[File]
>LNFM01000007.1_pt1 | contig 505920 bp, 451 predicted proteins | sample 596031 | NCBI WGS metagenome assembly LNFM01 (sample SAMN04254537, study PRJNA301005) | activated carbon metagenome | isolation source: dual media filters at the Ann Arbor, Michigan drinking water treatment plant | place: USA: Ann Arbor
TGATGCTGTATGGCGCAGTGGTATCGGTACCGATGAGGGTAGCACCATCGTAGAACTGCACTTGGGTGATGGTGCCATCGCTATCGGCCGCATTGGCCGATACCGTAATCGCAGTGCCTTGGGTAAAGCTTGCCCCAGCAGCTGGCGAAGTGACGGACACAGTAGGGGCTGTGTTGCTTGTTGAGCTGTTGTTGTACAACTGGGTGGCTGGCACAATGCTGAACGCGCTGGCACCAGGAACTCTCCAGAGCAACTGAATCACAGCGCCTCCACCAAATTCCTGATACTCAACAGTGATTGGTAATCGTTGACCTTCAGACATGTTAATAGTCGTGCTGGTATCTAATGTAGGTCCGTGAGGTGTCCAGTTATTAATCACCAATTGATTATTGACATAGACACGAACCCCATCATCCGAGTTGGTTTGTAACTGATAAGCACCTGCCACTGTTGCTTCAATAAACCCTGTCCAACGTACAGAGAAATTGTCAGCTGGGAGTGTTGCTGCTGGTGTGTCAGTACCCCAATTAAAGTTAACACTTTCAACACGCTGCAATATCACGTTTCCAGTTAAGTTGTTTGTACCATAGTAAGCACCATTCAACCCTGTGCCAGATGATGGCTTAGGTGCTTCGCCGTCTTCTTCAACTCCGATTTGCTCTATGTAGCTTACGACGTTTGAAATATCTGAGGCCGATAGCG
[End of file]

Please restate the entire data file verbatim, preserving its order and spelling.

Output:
>LNFM01000007.1_pt1 | contig 505920 bp, 451 predicted proteins | sample 596031 | NCBI WGS metagenome assembly LNFM01 (sample SAMN04254537, study PRJNA301005) | activated carbon metagenome | isolation source: dual media filters at the Ann Arbor, Michigan drinking water treatment plant | place: USA: Ann Arbor
TGATGCTGTATGGCGCAGTGGTATCGGTACCGATGAGGGTAGCACCATCGTAGAACTGCACTTGGGTGATGGTGCCATCGCTATCGGCCGCATTGGCCGATACCGTAATCGCAGTGCCTTGGGTAAAGCTTGCCCCAGCAGCTGGCGAAGTGACGGACACAGTAGGGGCTGTGTTGCTTGTTGAGCTGTTGTTGTACAACTGGGTGGCTGGCACAATGCTGAACGCGCTGGCACCAGGAACTCTCCAGAGCAACTGAATCACAGCGCCTCCACCAAATTCCTGATACTCAACAGTGATTGGTAATCGTTGACCTTCAGACATGTTAATAGTCGTGCTGGTATCTAATGTAGGTCCGTGAGGTGTCCAGTTATTAATCACCAATTGATTATTGACATAGACACGAACCCCATCATCCGAGTTGGTTTGTAACTGATAAGCACCTGCCACTGTTGCTTCAATAAACCCTGTCCAACGTACAGAGAAATTGTCAGCTGGGAGTGTTGCTGCTGGTGTGTCAGTACCCCAATTAAAGTTAACACTTTCAACACGCTGCAATATCACGTTTCCAGTTAAGTTGTTTGTACCATAGTAAGCACCATTCAACCCTGTGCCAGATGATGGCTTAGGTGCTTCGCCGTCTTCTTCAACTCCGATTTGCTCTATGTAGCTTACGACGTTTGAAATATCTGAGGCCGATAGCG